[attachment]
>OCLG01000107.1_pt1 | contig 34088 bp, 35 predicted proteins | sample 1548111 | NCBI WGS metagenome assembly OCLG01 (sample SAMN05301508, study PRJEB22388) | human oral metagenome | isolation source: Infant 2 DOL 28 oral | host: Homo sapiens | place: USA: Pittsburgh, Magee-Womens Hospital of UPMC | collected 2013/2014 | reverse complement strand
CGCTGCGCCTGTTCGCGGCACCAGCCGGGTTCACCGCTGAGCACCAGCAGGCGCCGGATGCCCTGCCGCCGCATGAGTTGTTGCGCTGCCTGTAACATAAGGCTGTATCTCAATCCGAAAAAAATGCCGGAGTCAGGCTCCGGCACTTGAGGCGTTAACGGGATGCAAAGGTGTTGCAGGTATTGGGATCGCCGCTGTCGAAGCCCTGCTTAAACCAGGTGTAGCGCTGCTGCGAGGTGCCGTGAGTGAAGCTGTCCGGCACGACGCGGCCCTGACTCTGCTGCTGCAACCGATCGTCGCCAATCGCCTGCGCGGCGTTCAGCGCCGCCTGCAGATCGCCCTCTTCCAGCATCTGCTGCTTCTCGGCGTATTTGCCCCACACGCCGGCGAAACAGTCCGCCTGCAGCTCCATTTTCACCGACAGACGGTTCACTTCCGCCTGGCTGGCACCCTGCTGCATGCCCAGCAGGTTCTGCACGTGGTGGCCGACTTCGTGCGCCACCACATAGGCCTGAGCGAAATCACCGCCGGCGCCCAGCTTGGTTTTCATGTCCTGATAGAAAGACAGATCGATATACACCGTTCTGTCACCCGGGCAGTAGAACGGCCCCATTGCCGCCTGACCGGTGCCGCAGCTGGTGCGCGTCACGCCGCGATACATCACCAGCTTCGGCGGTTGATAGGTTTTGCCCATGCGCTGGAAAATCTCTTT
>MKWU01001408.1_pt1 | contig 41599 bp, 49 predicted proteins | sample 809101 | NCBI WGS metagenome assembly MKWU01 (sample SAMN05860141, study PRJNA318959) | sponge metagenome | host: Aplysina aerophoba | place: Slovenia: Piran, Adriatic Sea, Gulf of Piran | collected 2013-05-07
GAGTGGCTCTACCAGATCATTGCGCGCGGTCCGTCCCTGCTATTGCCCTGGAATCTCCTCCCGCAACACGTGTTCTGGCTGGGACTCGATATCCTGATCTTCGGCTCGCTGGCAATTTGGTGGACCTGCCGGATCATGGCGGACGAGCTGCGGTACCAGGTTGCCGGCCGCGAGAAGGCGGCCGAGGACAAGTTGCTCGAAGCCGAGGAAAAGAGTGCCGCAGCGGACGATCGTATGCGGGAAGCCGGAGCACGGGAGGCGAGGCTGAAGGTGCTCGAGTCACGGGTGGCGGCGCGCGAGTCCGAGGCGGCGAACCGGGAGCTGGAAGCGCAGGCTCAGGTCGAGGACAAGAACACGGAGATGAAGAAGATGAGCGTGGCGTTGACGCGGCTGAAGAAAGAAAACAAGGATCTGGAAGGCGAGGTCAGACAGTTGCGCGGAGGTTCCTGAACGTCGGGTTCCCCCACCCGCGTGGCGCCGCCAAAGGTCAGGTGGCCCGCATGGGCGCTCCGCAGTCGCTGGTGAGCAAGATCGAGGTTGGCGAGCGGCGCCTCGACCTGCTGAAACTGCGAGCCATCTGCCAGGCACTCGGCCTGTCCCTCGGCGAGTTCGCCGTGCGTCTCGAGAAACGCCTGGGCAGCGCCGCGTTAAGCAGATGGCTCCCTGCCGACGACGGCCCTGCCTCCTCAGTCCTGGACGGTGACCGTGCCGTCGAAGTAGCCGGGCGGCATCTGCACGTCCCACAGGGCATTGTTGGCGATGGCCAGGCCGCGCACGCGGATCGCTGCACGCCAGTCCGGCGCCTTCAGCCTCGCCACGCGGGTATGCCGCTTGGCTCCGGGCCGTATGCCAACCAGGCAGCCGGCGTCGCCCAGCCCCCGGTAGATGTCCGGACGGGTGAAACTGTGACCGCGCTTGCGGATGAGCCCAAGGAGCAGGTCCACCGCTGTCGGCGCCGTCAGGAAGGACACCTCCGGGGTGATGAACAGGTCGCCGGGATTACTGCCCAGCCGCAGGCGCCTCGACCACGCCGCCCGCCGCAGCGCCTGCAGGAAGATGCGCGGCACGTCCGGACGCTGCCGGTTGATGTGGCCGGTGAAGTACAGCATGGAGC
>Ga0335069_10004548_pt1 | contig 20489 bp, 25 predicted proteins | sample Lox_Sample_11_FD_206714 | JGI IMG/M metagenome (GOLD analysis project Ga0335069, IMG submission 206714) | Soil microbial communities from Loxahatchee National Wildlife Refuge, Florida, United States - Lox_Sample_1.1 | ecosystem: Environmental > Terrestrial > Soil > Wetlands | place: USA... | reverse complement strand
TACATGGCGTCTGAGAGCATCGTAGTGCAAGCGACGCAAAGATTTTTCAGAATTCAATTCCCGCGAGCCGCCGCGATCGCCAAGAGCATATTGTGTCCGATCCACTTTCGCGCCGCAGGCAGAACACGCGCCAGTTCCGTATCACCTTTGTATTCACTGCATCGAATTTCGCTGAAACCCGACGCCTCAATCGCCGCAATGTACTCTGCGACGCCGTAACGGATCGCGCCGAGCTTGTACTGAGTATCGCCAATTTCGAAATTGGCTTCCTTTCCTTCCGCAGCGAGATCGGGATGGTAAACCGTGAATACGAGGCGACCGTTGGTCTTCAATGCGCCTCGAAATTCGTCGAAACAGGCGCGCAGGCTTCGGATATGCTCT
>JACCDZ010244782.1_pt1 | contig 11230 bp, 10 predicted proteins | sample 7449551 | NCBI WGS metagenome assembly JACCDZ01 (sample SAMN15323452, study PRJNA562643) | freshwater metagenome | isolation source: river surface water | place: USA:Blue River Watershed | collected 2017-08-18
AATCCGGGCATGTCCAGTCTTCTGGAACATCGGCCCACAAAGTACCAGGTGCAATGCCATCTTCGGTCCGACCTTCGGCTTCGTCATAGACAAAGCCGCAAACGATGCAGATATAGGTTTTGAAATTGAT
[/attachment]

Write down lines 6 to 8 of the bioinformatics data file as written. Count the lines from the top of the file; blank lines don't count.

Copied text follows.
TACATGGCGTCTGAGAGCATCGTAGTGCAAGCGACGCAAAGATTTTTCAGAATTCAATTCCCGCGAGCCGCCGCGATCGCCAAGAGCATATTGTGTCCGATCCACTTTCGCGCCGCAGGCAGAACACGCGCCAGTTCCGTATCACCTTTGTATTCACTGCATCGAATTTCGCTGAAACCCGACGCCTCAATCGCCGCAATGTACTCTGCGACGCCGTAACGGATCGCGCCGAGCTTGTACTGAGTATCGCCAATTTCGAAATTGGCTTCCTTTCCTTCCGCAGCGAGATCGGGATGGTAAACCGTGAATACGAGGCGACCGTTGGTCTTCAATGCGCCTCGAAATTCGTCGAAACAGGCGCGCAGGCTTCGGATATGCTCT
>JACCDZ010244782.1_pt1 | contig 11230 bp, 10 predicted proteins | sample 7449551 | NCBI WGS metagenome assembly JACCDZ01 (sample SAMN15323452, study PRJNA562643) | freshwater metagenome | isolation source: river surface water | place: USA:Blue River Watershed | collected 2017-08-18
AATCCGGGCATGTCCAGTCTTCTGGAACATCGGCCCACAAAGTACCAGGTGCAATGCCATCTTCGGTCCGACCTTCGGCTTCGTCATAGACAAAGCCGCAAACGATGCAGATATAGGTTTTGAAATTGAT